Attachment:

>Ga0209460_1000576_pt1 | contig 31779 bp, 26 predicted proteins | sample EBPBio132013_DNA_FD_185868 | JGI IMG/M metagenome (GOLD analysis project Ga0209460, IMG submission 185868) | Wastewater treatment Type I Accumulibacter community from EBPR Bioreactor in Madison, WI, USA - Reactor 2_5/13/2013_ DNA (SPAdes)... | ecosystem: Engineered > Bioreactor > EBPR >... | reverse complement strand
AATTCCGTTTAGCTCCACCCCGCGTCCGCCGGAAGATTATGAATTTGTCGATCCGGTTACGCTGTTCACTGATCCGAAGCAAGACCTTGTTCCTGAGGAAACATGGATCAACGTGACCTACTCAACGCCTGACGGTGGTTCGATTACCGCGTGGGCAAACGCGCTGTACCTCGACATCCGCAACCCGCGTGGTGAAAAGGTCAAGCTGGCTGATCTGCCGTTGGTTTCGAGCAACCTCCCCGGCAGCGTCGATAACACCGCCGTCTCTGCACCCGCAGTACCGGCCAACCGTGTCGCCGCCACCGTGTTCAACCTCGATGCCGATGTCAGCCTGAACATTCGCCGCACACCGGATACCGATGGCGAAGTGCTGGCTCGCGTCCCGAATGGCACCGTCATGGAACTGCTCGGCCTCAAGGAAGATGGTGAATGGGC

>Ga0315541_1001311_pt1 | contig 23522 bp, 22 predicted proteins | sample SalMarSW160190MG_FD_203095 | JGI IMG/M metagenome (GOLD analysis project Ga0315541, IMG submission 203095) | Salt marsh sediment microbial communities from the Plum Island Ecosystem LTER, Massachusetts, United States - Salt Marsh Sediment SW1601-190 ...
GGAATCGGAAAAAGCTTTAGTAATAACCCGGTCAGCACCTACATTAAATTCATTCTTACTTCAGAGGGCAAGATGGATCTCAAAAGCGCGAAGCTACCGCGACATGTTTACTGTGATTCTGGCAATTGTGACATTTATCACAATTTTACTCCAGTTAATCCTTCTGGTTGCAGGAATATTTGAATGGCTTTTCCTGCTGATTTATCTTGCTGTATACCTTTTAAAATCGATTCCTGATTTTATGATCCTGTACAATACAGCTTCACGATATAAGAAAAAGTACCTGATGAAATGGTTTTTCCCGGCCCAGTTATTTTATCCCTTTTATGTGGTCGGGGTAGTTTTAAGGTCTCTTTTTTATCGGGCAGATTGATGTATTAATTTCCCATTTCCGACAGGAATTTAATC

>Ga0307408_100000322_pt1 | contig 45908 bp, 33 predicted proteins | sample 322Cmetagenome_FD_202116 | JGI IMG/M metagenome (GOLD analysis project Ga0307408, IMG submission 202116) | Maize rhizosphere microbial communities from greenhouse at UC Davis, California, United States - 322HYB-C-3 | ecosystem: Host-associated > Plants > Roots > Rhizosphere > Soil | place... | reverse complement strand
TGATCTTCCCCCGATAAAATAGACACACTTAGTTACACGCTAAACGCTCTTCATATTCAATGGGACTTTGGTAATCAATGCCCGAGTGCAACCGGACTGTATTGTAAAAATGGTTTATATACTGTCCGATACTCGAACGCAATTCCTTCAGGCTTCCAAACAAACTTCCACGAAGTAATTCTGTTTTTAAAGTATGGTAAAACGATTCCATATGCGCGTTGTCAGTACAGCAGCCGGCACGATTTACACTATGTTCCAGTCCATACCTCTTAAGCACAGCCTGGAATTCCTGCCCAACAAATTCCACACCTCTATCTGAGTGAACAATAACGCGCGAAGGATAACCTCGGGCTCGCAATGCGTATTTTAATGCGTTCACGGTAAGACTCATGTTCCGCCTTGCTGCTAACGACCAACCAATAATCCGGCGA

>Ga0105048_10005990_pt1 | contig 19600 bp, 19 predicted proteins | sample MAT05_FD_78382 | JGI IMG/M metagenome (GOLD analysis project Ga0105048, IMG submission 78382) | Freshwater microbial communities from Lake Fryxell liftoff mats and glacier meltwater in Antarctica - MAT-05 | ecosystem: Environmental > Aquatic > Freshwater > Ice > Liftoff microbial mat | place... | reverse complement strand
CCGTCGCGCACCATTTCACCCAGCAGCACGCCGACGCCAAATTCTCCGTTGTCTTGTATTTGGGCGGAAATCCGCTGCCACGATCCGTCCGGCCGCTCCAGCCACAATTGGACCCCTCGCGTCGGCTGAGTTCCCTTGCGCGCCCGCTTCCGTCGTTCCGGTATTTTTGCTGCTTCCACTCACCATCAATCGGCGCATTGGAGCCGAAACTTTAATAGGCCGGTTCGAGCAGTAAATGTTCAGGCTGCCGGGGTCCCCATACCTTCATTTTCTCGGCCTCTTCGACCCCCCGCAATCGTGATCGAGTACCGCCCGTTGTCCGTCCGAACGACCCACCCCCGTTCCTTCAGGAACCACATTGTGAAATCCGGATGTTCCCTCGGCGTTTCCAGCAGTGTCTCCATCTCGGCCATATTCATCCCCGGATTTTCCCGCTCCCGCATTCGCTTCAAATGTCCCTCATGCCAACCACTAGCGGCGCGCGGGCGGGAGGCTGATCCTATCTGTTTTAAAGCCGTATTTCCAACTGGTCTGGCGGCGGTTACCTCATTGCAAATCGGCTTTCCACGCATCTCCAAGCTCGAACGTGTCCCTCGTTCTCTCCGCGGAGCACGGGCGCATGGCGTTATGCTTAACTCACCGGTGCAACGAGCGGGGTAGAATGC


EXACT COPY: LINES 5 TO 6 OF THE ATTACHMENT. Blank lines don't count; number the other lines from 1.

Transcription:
>Ga0307408_100000322_pt1 | contig 45908 bp, 33 predicted proteins | sample 322Cmetagenome_FD_202116 | JGI IMG/M metagenome (GOLD analysis project Ga0307408, IMG submission 202116) | Maize rhizosphere microbial communities from greenhouse at UC Davis, California, United States - 322HYB-C-3 | ecosystem: Host-associated > Plants > Roots > Rhizosphere > Soil | place... | reverse complement strand
TGATCTTCCCCCGATAAAATAGACACACTTAGTTACACGCTAAACGCTCTTCATATTCAATGGGACTTTGGTAATCAATGCCCGAGTGCAACCGGACTGTATTGTAAAAATGGTTTATATACTGTCCGATACTCGAACGCAATTCCTTCAGGCTTCCAAACAAACTTCCACGAAGTAATTCTGTTTTTAAAGTATGGTAAAACGATTCCATATGCGCGTTGTCAGTACAGCAGCCGGCACGATTTACACTATGTTCCAGTCCATACCTCTTAAGCACAGCCTGGAATTCCTGCCCAACAAATTCCACACCTCTATCTGAGTGAACAATAACGCGCGAAGGATAACCTCGGGCTCGCAATGCGTATTTTAATGCGTTCACGGTAAGACTCATGTTCCGCCTTGCTGCTAACGACCAACCAATAATCCGGCGA